Network Recycle Bin

Ok, I am sure this has been asked before but does anyone know of a way to get a network cycle bin on a Server 2008 R2...or at least a viable option???????

When deleting files on shares or mapped drives i want these file to go into a network recycle bin...is this possible????? if not, what about an alternative....like undelete 2009 by disk keeper...anyone use it...good or bad????? DOes it work?????
westhelpdeskAsked:
Who is Participating?
I wear a lot of hats...

"The solutions and answers provided on Experts Exchange have been extremely helpful to me over the last few years. I wear a lot of hats - Developer, Database Administrator, Help Desk, etc., so I know a lot of things but not a lot about one thing. Experts Exchange gives me answers from people who do know a lot about one thing, in a easy to use platform." -Todd S.

mds-cosCommented:
You can use shadow copies.  Not quite the same as a "recycle bin", but provides a very simple way of restoring a file that was accidentally deleted or changed.

http://technet.microsoft.com/en-us/magazine/dd637757.aspx

0
jmanishbabuCommented:
Check this part from the below article --The network connection

http://www.techrepublic.com/article/investigating-windows-vistas-recycle-bin-properties/6090574
0
westhelpdeskAuthor Commented:
Yes have shadow copies enabled but if a user creates and deletes the file before the shadow copy is saved..the file is gone...which doesnt solve my issue..

Seen article Jmanishbabu but this is on a Server 2008 R2 and doesnt have that feature....
0
How do you know if your security is working?

Protecting your business doesn’t have to mean sifting through endless alerts and notifications. With WatchGuard Total Security Suite, you can feel confident that your business is secure, meaning you can get back to the things that have been sitting on your to-do list.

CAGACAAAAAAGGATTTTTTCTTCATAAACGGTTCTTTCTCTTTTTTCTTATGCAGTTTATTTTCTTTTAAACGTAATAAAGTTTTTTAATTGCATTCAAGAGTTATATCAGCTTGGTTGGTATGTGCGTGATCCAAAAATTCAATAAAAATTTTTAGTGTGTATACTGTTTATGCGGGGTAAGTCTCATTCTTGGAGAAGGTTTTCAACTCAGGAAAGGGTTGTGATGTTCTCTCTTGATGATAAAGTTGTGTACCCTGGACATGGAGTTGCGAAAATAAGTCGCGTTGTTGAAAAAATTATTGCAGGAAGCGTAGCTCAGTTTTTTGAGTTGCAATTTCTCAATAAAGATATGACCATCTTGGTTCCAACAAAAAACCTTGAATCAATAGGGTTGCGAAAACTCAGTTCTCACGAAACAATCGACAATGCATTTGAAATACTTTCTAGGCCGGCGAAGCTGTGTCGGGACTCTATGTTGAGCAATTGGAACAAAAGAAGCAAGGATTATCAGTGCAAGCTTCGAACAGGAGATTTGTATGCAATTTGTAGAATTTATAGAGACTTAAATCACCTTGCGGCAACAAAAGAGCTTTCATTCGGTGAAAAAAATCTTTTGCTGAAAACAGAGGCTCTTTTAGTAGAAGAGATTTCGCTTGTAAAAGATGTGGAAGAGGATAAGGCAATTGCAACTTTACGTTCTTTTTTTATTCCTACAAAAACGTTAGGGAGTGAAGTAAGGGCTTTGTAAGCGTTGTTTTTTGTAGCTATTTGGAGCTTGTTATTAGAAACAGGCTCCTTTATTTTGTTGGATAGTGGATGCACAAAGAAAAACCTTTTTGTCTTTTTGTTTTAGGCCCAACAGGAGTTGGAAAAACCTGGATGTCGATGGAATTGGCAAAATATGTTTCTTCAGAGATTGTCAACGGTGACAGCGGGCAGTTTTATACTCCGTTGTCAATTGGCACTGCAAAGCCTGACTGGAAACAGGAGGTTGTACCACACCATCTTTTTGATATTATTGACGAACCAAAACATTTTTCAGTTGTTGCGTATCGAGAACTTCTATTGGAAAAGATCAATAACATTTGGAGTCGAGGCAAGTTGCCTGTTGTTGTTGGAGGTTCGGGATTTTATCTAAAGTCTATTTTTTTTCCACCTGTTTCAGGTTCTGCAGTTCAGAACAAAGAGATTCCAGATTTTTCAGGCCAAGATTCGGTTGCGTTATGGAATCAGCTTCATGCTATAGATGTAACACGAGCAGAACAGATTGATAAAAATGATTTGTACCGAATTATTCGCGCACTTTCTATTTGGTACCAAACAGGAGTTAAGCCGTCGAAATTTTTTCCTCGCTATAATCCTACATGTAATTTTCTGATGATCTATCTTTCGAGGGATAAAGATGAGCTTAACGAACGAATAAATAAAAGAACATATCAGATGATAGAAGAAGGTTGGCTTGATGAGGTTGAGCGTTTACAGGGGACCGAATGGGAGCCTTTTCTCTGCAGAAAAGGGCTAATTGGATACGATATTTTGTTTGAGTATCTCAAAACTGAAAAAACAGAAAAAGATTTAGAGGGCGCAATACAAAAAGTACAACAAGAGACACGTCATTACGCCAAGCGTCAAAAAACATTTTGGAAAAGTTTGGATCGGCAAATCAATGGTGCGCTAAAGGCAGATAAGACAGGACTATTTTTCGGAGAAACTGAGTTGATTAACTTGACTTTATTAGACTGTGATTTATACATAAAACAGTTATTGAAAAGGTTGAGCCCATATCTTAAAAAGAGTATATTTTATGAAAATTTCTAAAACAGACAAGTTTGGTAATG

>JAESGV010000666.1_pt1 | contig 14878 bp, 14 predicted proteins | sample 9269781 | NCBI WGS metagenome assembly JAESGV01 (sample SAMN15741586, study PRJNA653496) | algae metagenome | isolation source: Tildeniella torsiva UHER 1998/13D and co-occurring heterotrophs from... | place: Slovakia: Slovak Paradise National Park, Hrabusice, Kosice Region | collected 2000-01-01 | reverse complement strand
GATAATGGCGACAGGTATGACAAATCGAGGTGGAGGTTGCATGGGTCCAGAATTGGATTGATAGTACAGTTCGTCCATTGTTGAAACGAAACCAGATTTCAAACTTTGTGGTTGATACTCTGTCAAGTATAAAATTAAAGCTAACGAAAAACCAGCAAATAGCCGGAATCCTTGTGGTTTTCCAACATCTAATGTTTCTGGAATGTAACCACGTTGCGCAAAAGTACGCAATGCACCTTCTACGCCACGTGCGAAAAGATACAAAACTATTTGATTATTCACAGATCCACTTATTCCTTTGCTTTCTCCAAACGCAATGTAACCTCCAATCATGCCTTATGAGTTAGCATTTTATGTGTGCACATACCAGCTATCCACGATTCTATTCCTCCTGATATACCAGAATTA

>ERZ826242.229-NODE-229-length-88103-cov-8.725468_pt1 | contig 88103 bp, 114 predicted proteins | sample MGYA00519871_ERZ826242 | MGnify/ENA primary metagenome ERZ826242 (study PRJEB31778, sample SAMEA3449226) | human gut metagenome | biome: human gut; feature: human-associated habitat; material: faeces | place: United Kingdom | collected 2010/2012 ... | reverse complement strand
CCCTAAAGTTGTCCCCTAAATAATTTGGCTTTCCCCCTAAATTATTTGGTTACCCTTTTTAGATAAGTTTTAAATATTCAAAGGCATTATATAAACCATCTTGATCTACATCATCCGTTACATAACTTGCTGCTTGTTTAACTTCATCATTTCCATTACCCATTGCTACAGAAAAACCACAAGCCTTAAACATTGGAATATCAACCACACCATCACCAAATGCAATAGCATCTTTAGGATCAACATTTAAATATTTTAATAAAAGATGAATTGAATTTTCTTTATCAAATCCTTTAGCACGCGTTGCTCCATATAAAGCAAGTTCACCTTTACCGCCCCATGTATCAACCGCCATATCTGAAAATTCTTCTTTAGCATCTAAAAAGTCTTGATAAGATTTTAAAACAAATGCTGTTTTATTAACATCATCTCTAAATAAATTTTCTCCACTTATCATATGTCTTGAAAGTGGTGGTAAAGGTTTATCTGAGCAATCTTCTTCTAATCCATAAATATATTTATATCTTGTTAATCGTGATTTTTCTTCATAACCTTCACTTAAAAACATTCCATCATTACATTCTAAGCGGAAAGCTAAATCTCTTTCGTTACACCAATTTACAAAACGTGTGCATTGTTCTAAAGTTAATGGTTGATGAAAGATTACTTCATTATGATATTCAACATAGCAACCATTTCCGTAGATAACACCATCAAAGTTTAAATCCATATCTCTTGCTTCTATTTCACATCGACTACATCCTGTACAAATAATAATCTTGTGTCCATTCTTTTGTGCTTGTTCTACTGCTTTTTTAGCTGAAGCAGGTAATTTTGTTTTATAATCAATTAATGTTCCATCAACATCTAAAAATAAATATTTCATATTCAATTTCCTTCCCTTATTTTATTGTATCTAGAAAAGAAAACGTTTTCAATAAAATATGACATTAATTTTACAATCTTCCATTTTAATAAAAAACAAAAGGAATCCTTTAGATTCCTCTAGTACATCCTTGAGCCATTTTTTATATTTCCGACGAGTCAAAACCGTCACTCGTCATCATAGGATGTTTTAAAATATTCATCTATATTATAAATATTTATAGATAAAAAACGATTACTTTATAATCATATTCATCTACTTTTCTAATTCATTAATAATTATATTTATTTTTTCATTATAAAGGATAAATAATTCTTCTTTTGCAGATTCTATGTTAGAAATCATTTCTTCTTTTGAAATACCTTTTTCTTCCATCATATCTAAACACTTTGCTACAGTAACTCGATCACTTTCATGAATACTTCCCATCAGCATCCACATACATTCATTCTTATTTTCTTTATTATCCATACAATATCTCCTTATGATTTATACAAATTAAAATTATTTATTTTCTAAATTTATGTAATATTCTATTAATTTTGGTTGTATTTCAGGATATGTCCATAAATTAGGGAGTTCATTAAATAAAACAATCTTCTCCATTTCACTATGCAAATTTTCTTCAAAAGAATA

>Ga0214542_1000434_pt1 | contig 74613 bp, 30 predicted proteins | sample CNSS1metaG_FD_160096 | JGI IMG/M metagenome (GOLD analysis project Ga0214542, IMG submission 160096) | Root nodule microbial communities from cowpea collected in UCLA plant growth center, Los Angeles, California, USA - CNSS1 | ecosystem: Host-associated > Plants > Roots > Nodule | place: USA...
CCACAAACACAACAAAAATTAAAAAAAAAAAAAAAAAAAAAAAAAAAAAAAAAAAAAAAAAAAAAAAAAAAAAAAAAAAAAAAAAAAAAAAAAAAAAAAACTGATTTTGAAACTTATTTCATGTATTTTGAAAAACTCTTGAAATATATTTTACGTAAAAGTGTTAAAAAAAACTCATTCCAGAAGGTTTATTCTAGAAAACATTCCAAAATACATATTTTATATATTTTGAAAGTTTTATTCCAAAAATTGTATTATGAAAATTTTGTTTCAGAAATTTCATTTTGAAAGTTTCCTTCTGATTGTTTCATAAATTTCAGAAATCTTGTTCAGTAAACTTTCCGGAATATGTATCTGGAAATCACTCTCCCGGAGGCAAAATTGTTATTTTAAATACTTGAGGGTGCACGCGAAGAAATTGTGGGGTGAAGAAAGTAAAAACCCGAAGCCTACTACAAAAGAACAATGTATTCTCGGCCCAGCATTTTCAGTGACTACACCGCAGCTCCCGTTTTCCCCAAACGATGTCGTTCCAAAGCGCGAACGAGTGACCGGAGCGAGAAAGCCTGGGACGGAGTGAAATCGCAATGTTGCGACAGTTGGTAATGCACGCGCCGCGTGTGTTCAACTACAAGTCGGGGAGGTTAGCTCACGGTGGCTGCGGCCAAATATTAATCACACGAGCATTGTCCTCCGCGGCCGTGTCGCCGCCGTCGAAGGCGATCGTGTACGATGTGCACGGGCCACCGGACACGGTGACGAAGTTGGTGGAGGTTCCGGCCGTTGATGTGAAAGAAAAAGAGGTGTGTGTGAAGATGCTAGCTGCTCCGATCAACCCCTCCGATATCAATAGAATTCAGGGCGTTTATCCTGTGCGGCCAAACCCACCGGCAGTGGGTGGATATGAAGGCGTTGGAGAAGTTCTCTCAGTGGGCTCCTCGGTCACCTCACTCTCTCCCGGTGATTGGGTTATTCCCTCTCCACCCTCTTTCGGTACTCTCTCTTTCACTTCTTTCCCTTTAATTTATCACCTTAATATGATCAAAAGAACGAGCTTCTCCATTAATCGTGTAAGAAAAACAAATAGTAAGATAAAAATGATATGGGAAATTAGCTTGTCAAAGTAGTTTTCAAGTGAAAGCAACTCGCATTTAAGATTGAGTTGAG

kevinhsiehCommented:
I have used Unlelete about 11 years ago. It does create a recycle bin for all files, even when deleted via the network, command prompt, etc. The only downside is cost.
0

Experts Exchange Solution brought to you by

Your issues matter to us.

Facing a tech roadblock? Get the help and guidance you need from experienced professionals who care. Ask your question anytime, anywhere, with no hassle.

Start your 7-day free trial
jholguin79Commented:
0
wtandrewsCommented:
Have used Undelete and have found it to be a very good product but as mentioned above it is costly.
0
westhelpdeskAuthor Commented:
jholguin79....seen this article before but this only works if mapped drive is shared on C: drive....This is a Server with multiple drives and the folders are not shared off the C: Drive. they are on the D; drive which i can not access when moving through the folder structure..
 
I could be doing something wrong but my files that are mapped are on another drive of the system..
0
S00007359Cloud Engineering OfficerCommented:
undelete by disk keeper is the best product we have used so far. we are updating to the 2009 version for 64bit support and auditing, an awesome feature which shows who deleted teh files and folders on a network share.
0
dan_blagutCommented:
hi
for Windows 7 client you have previous version available for all folder including network mapped drives. For older OS you can install a clinet that offer this.
http://technet.microsoft.com/en-us/library/cc778220(v=ws.10).aspx
In fact is alvays shadow copy from client view.

Dan
0
westhelpdeskAuthor Commented:
Yes , I have all XP Clients and I have shawdow copies enabled and been useing...but shadow copies are only good for files that are there...if someone deletes the file and shadow copies is not far enough back to catch it then shadow copies are useless in this case, which is what i am running into.